For the operational data tables of the target merged database, we took this opportunity to recast all of the date/time attributes so that the change to the year 2000 will be properly handled by the database. The structure in the WHFS_DB that held data ingest control parameters was eliminated in favor of the more robust and flexible corresponding structure found in the RFC_DB. The use of foreign key relationships to maintain referential integrity was continued into the design of the merged database. Most data attributes that take on values from specific valid lists (e.g., physical element code) are connected to lookup tables via foreign keys to make sure that invalid values are not permitted for those data attributes. Figure 3 shows an example of how values in columns of the LocRangeCheck table are being controlled by foreign keys which point to valid lists of physical element name codes, physical element durations, and station location identifiers in other tables.
Figure 3. Example of the Use of Foreign Keys and Valid Lists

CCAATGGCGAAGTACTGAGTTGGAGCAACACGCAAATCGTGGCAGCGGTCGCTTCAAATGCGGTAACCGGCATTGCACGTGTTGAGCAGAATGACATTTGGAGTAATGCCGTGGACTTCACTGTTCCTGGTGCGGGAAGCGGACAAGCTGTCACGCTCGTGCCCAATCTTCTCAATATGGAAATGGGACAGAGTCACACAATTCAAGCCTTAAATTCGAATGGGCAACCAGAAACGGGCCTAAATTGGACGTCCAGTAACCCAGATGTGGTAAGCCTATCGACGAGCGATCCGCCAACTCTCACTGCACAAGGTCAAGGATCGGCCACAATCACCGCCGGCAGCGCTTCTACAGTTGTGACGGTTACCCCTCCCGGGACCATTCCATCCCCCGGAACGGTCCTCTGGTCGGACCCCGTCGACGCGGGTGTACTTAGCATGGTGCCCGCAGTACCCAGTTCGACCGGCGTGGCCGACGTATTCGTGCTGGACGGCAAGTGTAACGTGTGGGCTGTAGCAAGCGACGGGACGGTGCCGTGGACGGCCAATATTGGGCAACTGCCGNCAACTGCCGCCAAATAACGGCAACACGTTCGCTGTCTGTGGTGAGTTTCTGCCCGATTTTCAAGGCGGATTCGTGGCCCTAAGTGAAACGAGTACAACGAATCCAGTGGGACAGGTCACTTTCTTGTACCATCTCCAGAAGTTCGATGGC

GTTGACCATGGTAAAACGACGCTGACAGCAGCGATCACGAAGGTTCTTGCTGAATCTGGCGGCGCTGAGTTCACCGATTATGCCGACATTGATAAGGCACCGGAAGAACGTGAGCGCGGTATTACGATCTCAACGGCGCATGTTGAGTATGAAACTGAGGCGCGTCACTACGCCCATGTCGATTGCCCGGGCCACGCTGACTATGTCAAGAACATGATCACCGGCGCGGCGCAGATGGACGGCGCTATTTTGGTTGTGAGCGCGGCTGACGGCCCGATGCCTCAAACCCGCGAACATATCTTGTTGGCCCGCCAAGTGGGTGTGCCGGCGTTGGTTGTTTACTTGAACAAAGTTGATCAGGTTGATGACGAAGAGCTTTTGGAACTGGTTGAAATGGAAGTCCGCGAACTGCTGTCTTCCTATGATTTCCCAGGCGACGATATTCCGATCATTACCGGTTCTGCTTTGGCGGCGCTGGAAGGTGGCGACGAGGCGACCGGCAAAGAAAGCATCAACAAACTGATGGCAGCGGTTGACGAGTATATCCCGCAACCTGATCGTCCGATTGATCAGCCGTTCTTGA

6.4 Implementation Strategy Since the RFC_DB and the WHFS_DB are in operational use at RFCs and WFOs respectively, a strategy was needed to achieve the unified database in a reasonable amount of time while minimizing disruption to field operations. In accordance with the merge approach described above, the field impact was seen to be far more extensive at RFCs than at WFOs, partly because the physical changes were greater for RFC_DB than for WHFS_DB, and partly because the RFCs have developed many local applications over the years that depended on the structure of the RFC_DB. A plan was developed to divide the task of migrating the RFC_DB structures into the unified database into several "themes" that could be incrementally released to the RFCs. Initially four themes were identified, with a schedule that spanned a little less than a year. The merge was actually accomplished in three themes that took a bit more than a year (from early summer 1996 to mid-summer 1997). By August 1997 a single unified relational database (i.e., IHFS_DB Version 1.0) was completed and delivered to the NWS AWIPS Program for deployment to field offices with AWIPS Build 3.1. It is now being beta tested at a couple of field offices prior to its general release through AWIPS this fall and winter. Along with deployment of the new IHFS database, we have provided software to convert existing data at WFOs (from the old WHFS_DB) and RFCs (from the old RFC_DB) to the new database. By the end of September 1997, the Missouri Basin RFC had successfully adjusted and tested the critical operational core of their local applications with the new IHFS_DB. The other RFCs still have work to do to adjust their local applications, but some of that work has already been done due to the phased changeover from the RFC_DB to the IHFS_DB. At WFOs, migration from the old database to the new database requires minimal effort because they have little or no local applications developed against it. 7. IHFS DATABASE FUTURE GROWTH With the delivery of IHFS_DB V1.0, we have established a single, common set of database structures and procedures for those hydrologic systems relying on relational technology. We are positioned to move forward from this common baseline, by extending it in the areas discussed below. 7.1 Functional Extension IHFS_DB V1.0 supports all of the hydrologic functionality supported by WHFS_DB and RFC_DB. However there still remains a significant body of hydrologic modeling code supported by custom built host file data repositories developed in the mainframe era. In addition, new functionality must be added to the existing operational systems to improve our mission performance and make effective use of the organizational, procedural, scientific, and technological changes being introduced as part of NWS modernization. NWSRFS had its genesis as a hydrologic modeling system developed on batch mainframe systems in the 1970s. It used FORTRAN for managing data in random access, indexed file systems designed specifically for the purpose. While the software architecture of the NWSRFS data system was well thought out at the time, it suffers from two major problems: First, it uses custom software that is relatively expensive to maintain and that is available today as part of more cost effective commercial data management systems; Secondly, the physical structure was designed specifically for speed in a narrow domain of hydrologic modeling. Not only are the operational requirements expanding beyond the purely modeling domain, but improvements are being made in modeling science. The old physical design of the NWSRFS data system is constraining our ability to add new science and new functionality to the forecasting system. 7.2 Software Engineering Issues The application code that relies on relational technology is not well insulated from the details of the physical implementation of the database. This places us in the position of having to modify application code each time we make modifications to the physical structure of the database. This is not so with the older NWSRFS code where a concerted effort was made to provide separation between application and data management code. We plan to develop an insulating layer that hides the physical details of IHFS_DB from the application layer. This layer will allow applications to refer to data in the database based on natural data attributes. We will be able to treat the data as "natural data objects" rather than as artifacts of a particular physical implementation. Once this layer is developed, we plan to insert it into NWSRFS, thereby providing the mechanism to convert NWSRFS from reliance on the old host file data repositories to reliance on IHFS_DB. 7.3 Data Engineering Issues The evolution of RFC_DB and WHFS_DB involved development at the physical level of database design. While some architectural consideration made its way into the design, it was based more on the skill and experience of the developers and less on a deliberate approach to software engineering and data engineering in particular. The merge allowed a greater level of architectural consideration; however it was focused more on producing a single common baseline than on a rigorous architectural approach. We are currently reexamining the data domain of the NWS hydrologic enterprise. We have developed an initial conceptual model of the data and are extending it to cover additional territory (referred to in Section 7.1 above). An object-oriented approach for the analysis is being used, with plans to follow through to physical design using object-oriented engineering. We also expect that we will move the physical tool from purely relational technology to commercially available object-relational technology. 8. SUMMARY The release of the IHFS_DB, resulting from the merge of two independent but overlapping predecessor relational databases, was the first step in a longer term effort to unify all operational and reference data used by all hydrologic applications, under one common database design. The development of IHFS_DB is rooted in extensive operational experience and feedback from forecasters. The stage has been set for integrating support for hydrologic modeling activities that today rely on technology from the mainframe batch processing era. The IHFS_DB will ultimately support the full range of functionality required for conduct of the entire hydrologic mission of the NWS at all NWS field sites. 9. REFERENCES Chen, Peter, 1977: The Entity-Relationship Approach to Logical Database Design. Q E D Publishing Co. Office of Hydrology, 1997: The Complete SHIMS Manual, Version 4.11. National Weather Service (Office of Hydrology, WFO Louisville, WFO Indianapolis, and Southern Region Hydrologic Services Division), April 1997. Office of Hydrology, 1997a: IHFS_DB Version 1.0 Database Design Model (maintained in CASE tool). National Weather Service Office of Hydrology, August 1997.